A seated Garet Rogers, with her cat at her feet
A photograph of “tough tomato” Garet Rogers that ran in The Times in 1955.
(Los Angeles Times archive /

When her first book, “Prisoner in Paradise,” came out in 1955, The Times defended her against a book critic who took a look at the jacket photo and snarled, “If this blond dame did write this book, they grow some awfully tough tomatoes in California.” The Timesman defended her authorship — along with her “pleasing figure” and “good legs in velvet matador pants,” as she lounged at home with her two Siamese cats, Phobos and Deimos, for the two moons of Mars, their names meaning “fear” and “dread.”

On election day 1961, the lawyer/author/cat lover received 4,640 votes, coming in third to last among nine candidates.

One of the most brilliant civic campaign ads ever crafted appeared in L.A.’s 1993 mayoral primary. Linda Griego — a Los Angeles civic leader and innovator — was one of two women in a field of 24 candidates (the other was Anderson, with her charming but not muscular campaign).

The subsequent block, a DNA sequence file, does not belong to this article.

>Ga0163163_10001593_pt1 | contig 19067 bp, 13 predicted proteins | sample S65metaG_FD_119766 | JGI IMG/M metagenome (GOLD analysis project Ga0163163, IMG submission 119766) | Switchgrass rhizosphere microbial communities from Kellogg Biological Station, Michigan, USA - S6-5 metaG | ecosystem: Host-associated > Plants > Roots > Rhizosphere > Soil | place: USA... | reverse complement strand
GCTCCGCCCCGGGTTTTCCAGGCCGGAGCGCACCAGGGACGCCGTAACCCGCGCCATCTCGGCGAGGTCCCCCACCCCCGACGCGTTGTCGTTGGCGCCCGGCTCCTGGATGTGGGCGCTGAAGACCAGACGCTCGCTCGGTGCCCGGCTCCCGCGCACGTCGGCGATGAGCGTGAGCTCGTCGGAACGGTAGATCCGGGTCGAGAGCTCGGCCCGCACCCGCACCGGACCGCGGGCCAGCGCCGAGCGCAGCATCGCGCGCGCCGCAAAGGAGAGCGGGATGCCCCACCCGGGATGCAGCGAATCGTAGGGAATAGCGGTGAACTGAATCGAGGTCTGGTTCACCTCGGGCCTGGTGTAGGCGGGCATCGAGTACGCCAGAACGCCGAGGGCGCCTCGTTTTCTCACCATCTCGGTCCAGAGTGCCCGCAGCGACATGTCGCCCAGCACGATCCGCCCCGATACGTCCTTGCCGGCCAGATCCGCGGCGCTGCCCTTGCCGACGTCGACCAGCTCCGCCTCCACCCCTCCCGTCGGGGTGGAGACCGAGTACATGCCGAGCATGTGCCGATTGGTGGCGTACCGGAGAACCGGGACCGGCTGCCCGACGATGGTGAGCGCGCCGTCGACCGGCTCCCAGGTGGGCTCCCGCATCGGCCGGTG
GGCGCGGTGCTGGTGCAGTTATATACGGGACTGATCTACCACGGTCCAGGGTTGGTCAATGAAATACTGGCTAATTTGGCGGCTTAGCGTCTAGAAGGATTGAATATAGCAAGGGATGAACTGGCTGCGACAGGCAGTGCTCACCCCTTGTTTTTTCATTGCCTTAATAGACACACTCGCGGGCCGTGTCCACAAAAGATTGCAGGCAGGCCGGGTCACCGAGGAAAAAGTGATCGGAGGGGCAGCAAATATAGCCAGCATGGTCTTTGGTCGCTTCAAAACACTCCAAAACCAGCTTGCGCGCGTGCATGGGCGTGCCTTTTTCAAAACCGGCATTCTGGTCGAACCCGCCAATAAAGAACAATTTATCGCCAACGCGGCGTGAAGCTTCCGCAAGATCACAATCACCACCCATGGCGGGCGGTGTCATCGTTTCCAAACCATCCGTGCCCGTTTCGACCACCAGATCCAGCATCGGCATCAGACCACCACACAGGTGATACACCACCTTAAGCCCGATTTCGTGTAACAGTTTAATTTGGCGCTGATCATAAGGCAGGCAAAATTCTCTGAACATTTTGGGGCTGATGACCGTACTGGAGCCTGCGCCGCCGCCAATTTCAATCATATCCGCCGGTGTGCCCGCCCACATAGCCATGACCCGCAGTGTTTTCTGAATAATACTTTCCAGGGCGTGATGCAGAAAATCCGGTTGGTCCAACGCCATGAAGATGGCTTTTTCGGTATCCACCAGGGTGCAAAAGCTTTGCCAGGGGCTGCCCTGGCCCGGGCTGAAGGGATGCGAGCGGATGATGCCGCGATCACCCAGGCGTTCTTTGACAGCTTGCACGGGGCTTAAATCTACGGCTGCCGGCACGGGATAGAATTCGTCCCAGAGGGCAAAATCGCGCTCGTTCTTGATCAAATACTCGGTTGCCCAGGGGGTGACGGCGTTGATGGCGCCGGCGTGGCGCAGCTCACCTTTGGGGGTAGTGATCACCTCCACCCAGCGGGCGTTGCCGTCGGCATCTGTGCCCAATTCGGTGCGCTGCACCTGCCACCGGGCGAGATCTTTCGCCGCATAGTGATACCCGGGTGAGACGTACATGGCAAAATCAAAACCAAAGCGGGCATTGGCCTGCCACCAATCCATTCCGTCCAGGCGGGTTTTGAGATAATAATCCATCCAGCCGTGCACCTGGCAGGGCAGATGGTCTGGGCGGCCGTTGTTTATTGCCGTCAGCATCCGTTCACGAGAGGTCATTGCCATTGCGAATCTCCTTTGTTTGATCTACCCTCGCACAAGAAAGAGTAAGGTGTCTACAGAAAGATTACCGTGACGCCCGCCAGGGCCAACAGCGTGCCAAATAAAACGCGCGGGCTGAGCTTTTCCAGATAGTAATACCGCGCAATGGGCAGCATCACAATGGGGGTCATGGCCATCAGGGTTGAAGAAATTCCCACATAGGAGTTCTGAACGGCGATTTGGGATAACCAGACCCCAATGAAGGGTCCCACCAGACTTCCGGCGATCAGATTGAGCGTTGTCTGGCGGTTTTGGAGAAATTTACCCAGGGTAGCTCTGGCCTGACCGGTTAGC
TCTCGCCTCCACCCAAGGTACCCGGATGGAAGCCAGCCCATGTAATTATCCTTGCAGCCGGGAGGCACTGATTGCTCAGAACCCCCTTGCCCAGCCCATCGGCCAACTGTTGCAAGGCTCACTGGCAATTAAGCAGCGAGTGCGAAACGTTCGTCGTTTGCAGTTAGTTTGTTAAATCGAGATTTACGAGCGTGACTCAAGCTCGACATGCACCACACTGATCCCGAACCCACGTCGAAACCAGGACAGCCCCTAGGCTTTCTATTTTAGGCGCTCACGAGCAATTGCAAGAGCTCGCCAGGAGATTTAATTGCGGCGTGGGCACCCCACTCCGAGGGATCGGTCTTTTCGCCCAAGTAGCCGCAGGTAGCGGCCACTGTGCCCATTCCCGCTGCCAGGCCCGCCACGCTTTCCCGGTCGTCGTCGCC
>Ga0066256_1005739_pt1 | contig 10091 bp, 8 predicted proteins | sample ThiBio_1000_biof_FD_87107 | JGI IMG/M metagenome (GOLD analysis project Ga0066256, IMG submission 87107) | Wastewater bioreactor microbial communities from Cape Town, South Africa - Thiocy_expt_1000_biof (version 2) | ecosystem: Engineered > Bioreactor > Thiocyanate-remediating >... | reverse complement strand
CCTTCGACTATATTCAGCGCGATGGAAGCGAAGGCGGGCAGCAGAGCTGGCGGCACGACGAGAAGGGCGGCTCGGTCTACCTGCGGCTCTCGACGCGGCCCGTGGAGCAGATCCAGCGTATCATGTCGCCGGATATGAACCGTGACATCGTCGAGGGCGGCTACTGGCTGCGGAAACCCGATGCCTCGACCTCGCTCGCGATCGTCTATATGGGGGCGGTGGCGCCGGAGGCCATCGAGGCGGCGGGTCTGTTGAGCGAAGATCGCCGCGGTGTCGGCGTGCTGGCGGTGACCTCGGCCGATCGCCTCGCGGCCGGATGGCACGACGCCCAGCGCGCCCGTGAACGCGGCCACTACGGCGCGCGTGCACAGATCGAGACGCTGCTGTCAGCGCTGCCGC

The 1993 election was the first after the 20-year tenure of the august Black Mayor Tom Bradley, known as the “Sphinx of Spring Street” for his demeanor and bearing.

Griego’s ad showed life-size black-and-white cutouts of all the male candidates, and out from behind them, wearing a fire-engine-red suit — just the right color for the woman who founded the restaurant Engine Company 28 in an old fire station downtown — stepped Griego.

It underscored the male homogeneity of the field and her own standout status as a Latina. She finished out of the money, in fifth place, but stayed in the history books with her candidacy — and that ad.